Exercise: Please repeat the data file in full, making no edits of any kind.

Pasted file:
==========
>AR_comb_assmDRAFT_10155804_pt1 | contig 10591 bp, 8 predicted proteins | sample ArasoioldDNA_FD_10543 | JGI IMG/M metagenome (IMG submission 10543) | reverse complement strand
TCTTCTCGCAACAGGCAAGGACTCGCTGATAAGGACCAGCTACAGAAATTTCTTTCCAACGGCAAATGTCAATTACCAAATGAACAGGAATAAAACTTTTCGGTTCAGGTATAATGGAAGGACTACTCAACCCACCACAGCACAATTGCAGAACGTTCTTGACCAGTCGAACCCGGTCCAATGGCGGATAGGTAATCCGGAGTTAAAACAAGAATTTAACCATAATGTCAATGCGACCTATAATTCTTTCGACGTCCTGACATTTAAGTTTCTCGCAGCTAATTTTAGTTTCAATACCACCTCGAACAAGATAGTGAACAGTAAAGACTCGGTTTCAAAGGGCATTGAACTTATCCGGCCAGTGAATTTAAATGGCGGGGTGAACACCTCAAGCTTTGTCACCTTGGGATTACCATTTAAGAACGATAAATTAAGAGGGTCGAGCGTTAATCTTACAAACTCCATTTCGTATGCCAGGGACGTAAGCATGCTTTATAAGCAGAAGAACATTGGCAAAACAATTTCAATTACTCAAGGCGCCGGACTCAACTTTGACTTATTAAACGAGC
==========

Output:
>AR_comb_assmDRAFT_10155804_pt1 | contig 10591 bp, 8 predicted proteins | sample ArasoioldDNA_FD_10543 | JGI IMG/M metagenome (IMG submission 10543) | reverse complement strand
TCTTCTCGCAACAGGCAAGGACTCGCTGATAAGGACCAGCTACAGAAATTTCTTTCCAACGGCAAATGTCAATTACCAAATGAACAGGAATAAAACTTTTCGGTTCAGGTATAATGGAAGGACTACTCAACCCACCACAGCACAATTGCAGAACGTTCTTGACCAGTCGAACCCGGTCCAATGGCGGATAGGTAATCCGGAGTTAAAACAAGAATTTAACCATAATGTCAATGCGACCTATAATTCTTTCGACGTCCTGACATTTAAGTTTCTCGCAGCTAATTTTAGTTTCAATACCACCTCGAACAAGATAGTGAACAGTAAAGACTCGGTTTCAAAGGGCATTGAACTTATCCGGCCAGTGAATTTAAATGGCGGGGTGAACACCTCAAGCTTTGTCACCTTGGGATTACCATTTAAGAACGATAAATTAAGAGGGTCGAGCGTTAATCTTACAAACTCCATTTCGTATGCCAGGGACGTAAGCATGCTTTATAAGCAGAAGAACATTGGCAAAACAATTTCAATTACTCAAGGCGCCGGACTCAACTTTGACTTATTAAACGAGC